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An Examination of the Relationship Between the Temporal and Spatial Organization of a Student's Handwritten Statics Solution and Its Correctness

  • Author(s): Van Arsdale, Timothy
  • Advisor(s): Stahovich, Thomas
  • et al.
Abstract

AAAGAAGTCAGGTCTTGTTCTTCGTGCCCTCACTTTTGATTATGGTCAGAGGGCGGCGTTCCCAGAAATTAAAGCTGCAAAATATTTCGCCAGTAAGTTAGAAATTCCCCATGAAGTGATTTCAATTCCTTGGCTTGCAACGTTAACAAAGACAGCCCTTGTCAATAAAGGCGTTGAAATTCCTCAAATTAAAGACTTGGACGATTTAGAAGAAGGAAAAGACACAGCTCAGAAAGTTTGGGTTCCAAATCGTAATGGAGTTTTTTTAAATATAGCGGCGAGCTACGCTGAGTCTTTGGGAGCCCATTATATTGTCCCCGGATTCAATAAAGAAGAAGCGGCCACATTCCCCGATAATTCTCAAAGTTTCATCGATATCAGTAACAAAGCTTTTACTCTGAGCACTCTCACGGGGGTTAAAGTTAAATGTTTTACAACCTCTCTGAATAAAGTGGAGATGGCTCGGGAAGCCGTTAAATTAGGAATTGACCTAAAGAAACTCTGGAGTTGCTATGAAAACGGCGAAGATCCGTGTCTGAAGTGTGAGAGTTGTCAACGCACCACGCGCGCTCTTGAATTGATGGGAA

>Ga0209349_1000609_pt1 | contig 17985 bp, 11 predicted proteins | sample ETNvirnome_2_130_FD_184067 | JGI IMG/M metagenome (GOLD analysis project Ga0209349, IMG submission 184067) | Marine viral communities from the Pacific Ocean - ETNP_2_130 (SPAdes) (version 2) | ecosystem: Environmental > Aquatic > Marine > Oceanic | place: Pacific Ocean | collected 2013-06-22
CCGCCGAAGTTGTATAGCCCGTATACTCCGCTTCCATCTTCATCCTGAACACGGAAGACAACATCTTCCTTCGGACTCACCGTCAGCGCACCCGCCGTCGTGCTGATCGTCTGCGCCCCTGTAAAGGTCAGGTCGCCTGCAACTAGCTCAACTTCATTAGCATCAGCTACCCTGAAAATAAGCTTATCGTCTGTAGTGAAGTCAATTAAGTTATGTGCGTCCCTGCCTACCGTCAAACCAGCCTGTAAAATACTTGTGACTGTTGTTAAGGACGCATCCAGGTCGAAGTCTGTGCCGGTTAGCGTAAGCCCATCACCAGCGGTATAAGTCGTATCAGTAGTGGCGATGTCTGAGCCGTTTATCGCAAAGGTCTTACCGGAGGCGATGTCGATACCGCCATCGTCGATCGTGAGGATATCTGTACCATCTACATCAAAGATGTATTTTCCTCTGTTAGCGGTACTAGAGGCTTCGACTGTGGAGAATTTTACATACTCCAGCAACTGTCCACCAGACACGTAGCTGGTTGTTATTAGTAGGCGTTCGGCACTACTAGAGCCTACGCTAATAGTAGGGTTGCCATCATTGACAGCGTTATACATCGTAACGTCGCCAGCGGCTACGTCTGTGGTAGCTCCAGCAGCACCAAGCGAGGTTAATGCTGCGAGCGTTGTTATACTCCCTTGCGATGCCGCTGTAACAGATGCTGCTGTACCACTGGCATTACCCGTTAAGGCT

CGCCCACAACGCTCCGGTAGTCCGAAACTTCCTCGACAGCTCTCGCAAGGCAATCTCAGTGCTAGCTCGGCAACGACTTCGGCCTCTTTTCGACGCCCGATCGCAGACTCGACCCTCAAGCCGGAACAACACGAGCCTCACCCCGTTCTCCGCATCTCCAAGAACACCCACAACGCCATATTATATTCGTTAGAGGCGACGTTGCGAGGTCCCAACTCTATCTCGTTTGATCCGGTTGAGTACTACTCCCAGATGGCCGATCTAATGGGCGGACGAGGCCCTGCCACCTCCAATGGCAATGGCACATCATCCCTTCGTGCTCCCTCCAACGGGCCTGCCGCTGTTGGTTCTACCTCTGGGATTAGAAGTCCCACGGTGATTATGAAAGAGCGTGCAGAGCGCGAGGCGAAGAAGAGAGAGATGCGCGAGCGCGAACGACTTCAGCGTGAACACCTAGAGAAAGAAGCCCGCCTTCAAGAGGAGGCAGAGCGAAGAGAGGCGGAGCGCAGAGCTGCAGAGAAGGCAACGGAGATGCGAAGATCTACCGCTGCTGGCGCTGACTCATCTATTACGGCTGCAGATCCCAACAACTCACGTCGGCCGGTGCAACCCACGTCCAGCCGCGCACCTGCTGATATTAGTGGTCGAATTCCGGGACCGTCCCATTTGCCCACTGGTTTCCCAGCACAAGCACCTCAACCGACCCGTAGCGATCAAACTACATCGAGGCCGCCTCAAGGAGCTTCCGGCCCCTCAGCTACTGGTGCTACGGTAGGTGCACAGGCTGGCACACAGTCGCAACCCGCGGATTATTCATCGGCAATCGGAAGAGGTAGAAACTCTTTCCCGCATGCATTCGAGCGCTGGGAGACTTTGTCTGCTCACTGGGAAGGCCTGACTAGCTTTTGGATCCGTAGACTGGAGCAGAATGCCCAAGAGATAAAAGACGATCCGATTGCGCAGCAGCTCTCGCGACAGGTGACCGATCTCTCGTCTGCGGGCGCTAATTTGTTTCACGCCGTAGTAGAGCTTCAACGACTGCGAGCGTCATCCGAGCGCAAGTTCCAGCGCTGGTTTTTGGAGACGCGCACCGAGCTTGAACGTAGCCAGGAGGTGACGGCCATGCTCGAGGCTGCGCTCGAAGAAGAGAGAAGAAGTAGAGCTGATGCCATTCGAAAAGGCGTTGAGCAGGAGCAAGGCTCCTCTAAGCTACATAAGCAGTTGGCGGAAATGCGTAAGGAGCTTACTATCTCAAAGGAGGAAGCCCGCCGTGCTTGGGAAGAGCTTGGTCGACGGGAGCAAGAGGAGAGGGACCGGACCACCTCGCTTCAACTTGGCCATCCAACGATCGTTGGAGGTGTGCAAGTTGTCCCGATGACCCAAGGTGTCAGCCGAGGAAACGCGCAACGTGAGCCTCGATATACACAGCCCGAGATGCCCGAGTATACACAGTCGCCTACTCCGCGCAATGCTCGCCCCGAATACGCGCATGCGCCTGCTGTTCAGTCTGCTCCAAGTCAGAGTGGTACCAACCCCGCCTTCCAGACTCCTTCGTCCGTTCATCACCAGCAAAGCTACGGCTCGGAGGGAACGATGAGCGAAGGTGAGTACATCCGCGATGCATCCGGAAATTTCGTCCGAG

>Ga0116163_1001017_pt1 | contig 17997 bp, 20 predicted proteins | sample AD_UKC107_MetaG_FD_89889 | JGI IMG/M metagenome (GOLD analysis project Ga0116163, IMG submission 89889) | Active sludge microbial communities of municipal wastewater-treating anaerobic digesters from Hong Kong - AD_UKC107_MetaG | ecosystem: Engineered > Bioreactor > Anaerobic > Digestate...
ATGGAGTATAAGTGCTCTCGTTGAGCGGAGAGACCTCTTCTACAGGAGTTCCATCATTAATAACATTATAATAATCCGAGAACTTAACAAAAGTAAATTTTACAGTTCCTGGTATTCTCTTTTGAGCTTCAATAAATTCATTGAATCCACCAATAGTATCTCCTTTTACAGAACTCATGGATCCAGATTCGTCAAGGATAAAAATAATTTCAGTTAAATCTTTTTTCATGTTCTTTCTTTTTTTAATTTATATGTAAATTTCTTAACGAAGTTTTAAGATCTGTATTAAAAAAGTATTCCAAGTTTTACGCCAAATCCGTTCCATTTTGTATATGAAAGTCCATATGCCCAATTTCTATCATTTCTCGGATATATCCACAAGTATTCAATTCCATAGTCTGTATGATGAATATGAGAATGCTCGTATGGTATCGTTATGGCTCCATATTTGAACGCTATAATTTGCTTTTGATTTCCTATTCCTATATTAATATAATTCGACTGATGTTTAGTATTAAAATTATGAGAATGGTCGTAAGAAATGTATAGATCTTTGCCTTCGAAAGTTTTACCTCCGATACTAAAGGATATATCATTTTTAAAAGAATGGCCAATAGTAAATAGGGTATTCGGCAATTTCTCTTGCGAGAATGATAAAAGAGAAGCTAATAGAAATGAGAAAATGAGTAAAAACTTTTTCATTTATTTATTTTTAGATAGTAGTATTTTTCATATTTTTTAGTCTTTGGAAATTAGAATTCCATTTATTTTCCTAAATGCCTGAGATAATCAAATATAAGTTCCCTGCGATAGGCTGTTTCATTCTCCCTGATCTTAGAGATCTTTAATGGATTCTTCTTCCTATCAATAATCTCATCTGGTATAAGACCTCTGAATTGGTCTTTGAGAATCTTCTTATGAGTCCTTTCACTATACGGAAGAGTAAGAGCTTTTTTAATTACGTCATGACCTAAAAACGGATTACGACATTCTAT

The purpose of this project is to understand how the organization of a student's solution to a problem relates to the correctness of that work. Understanding this relationship will enable software to provide early warnings and targeted feedback to students who are struggling in a course. In this study, students in an undergraduate statics course completed their work, including homework, quizzes, and exams, using LivescribeTM Smartpens. These devices record the handwritten solutions as time-stamped pen strokes, enabling the examination of not only the final ink on the page, but also the order in which it was written. This unique database of student work was used to examine how the history of the solution construction process correlates with the correctness of the work. Solution histories were characterized by a number of quantitative features describing the temporal and spatial organization of the work. For example, some features describe the order in which various problem-solving activities, such as the construction of free body diagrams and equilibrium equations, are performed and others describe the amount of time spent on each activity. The spatial organization of the work is characterized by the extent to which a student revisits earlier parts of a solution to revise his/her work. Cross-validated regression models were constructed using the relaxed lasso method to determine the correlation between these features and student performance. On average, the models explained 43% of the variance in performance. This is a surprising result in that the features do not actually consider the semantic content of the writing. The relaxed lasso method also identified which features were most predictive of problem correctness, thus giving insights into which student behaviors are indicative of high or low performance. For example, revising work long after it was written indicates low performance. While our work has focused on engineering statics, we expect that these techniques will generalize to other domains for which problem solutions include both diagrams and equations.

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